My interest in photography began back in about 1990, when I was given a Praktica SLR camera. It failed after a year or so and I replaced it with a Minolta X-300s SLR camera, with a 28-70mm F3.5-4.8 MD Zoom lens. That camera worked well until my wedding day in 1994 when the tripod it was mounted on tipped up and it hit the concrete. It was replaced with an earlier X-300 with a 28-105mm lens as well as a 50mm F1.7 prime. I went digital in 2001 with the purchase of a Sony DSC-S50. My first DSLR was the Fuji S2 which I picked up a few years later. That camera had me heading down the Nikon path which I’ve stuck to ever since. Two Fuji S3Pro’s followed and in 2010 they were sold to help fund my current D700.
I’d like to think that this webpage isn’t going to become another gear site, there are enough of them on the internet already. Just for fun I’ve added a bunch of photos I’ve taken on a compact Fuji F31fd camera into the galleries. Most people I ask are unable to identify which images have come from the little Fuji point and shoot. I’m a firm believer that it is the photographer that makes the photo, rather than the camera and I think this proves the point. There are lots of lousy photographs on the internet taken with some very expensive equipment and some great photos taken with the likes of an iphone or a compact camera.
Chasing the highest resolution, the sharpest lens or whatever is just a way for amateur photographers to try and explain why they are not achieving the image quality they want. There is no “quick fix” or to use David duChemin’s words “There’s no un-suck filter”. The funny thing is a good image is obvious even if it is only 600 pixels across. It’s the composition and lighting that make the image, and these can be seen even when the image is small. The largest image I have printed for the wall at home is nearly 1200mm wide and was taken with a 6MP camera. I was using a kit zoom lens and standing outside in the rain with the tripod stuck in the mud to get the shot. No one has ever told me the image is not sharp or is lacking in detail.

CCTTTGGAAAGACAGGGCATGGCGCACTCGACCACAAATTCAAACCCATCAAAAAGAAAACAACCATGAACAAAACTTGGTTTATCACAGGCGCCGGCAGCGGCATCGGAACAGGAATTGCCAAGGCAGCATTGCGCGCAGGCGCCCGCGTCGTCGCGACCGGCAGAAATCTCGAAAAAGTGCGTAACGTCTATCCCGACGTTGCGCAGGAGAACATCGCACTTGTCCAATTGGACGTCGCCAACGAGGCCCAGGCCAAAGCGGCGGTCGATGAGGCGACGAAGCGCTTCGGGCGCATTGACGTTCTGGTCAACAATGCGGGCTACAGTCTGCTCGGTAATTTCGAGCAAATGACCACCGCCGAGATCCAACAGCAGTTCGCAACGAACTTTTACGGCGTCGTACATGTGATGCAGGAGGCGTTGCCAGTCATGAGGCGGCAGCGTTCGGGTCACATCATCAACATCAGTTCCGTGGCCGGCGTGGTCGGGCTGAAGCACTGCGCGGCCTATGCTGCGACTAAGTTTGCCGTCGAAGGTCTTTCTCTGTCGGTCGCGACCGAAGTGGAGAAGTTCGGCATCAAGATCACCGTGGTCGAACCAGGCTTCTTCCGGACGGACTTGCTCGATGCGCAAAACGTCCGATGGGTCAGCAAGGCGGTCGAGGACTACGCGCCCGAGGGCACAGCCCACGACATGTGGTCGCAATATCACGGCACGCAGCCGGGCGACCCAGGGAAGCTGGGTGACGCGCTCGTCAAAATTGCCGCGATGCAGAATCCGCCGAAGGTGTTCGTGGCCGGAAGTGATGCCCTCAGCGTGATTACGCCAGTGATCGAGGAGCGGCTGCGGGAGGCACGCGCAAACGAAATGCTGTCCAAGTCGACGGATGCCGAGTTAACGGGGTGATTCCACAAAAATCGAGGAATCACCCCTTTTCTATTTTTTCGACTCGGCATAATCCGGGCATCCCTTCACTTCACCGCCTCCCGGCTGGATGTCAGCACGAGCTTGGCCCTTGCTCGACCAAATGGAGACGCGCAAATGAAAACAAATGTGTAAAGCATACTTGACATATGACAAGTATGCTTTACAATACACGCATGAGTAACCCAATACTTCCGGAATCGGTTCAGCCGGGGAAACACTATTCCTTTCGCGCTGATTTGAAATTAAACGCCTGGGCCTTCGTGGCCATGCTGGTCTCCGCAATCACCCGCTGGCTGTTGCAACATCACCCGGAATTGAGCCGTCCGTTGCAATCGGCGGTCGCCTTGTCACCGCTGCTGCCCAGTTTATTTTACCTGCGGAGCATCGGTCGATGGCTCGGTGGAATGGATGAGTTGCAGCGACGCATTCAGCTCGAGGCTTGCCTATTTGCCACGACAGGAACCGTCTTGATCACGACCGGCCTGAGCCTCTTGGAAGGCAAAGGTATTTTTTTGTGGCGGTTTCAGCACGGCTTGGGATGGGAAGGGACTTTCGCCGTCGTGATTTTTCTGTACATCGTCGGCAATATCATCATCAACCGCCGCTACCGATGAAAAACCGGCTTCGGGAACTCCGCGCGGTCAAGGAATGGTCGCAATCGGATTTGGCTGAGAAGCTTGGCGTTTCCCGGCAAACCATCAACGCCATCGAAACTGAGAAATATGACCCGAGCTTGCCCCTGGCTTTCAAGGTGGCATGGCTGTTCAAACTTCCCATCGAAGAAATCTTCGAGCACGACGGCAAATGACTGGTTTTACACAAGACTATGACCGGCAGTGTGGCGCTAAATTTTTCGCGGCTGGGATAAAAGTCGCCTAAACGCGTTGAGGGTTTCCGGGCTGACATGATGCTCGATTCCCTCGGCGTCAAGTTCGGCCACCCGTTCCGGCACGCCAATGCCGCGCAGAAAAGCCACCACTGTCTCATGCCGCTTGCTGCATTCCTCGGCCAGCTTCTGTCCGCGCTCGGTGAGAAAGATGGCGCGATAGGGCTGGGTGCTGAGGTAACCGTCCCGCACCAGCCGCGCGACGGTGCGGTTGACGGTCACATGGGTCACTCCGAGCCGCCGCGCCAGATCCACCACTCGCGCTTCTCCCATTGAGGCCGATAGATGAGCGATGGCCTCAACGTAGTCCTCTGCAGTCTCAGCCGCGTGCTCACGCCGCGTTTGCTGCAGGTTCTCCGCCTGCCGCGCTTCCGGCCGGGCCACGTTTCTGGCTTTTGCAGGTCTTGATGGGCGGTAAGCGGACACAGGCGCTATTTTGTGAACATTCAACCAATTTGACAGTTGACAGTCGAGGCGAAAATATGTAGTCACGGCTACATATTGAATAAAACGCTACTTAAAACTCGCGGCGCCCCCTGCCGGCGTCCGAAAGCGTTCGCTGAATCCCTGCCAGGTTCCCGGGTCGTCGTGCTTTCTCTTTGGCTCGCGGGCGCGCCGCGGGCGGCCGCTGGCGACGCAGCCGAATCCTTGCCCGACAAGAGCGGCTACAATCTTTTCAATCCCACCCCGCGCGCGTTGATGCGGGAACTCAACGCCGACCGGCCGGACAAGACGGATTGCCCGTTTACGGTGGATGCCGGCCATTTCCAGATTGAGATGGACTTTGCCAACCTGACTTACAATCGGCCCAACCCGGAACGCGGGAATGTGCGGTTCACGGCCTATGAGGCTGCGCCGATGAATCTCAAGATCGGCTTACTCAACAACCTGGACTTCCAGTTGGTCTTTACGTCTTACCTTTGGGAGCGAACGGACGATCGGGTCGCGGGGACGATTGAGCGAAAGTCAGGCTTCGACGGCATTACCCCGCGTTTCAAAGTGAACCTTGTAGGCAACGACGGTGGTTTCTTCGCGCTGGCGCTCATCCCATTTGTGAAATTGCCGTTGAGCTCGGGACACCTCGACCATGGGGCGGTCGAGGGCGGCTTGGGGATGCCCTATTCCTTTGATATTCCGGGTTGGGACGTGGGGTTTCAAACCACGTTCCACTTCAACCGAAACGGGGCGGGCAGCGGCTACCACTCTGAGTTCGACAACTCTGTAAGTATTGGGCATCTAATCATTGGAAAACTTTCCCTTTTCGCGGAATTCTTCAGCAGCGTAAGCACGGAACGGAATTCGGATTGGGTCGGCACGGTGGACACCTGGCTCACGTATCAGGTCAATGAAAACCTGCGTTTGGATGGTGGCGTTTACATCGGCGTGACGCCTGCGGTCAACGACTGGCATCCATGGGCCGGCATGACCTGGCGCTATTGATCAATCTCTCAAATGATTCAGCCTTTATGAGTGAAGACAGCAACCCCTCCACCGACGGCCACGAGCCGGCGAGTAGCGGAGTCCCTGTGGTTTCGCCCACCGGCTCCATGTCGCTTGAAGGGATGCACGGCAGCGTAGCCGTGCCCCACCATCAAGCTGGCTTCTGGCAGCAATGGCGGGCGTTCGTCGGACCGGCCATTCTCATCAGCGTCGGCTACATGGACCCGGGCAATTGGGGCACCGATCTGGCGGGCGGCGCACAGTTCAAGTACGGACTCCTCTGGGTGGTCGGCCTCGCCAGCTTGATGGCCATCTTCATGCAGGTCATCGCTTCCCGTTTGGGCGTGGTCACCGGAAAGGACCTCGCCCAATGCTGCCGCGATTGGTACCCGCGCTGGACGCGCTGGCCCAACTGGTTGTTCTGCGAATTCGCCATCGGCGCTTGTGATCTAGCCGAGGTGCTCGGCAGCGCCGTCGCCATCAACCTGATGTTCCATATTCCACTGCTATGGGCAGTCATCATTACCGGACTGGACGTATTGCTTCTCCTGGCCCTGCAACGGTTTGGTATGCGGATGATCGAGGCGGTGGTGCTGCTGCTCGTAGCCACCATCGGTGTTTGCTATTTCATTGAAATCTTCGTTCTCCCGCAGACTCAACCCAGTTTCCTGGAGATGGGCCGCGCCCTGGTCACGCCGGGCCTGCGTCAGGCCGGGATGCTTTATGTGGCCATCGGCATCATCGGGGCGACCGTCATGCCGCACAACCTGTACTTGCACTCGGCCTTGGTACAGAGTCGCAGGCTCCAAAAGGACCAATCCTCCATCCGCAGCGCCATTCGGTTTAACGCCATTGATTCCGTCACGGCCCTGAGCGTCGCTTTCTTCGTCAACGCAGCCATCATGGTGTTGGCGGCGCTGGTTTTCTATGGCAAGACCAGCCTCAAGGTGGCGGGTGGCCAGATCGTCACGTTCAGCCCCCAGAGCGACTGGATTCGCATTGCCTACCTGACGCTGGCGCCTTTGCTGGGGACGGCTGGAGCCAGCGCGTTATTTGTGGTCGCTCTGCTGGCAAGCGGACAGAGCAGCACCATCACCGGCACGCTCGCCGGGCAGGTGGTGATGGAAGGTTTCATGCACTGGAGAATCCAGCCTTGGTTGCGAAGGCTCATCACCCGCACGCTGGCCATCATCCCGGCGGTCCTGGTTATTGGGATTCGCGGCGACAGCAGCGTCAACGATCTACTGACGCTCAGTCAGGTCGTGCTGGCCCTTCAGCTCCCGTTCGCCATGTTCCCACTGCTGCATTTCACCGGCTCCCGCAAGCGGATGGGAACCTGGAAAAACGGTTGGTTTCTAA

It’s a sad fact of life that the average user with a DSLR is unable to achieve more than two or three mega pixels of actual resolution in their images. The reason has nothing to do with the camera body they are using or the lens mounted on the front. It has a lot to do with the photographers technique. The choice of aperture / ISO / shutter speed all have an impact on image sharpness. So does the technique used to hold the camera and lens as well as the shutter actuation. A jab at the shutter release will never result in a sharp image. A gentle roll of the finger or better yet a remote release will always provide superior results.
All of this takes work. There is no easy path to taking great photos. Most importantly go and take photos of things you really enjoy. That will make the process fun and you will be more inclined to continue developing your skills.
I love photographing people as well as natural and man made landscapes. I think most of my photos reflect my happy and upbeat personality, with vibrant colours and simple compositions.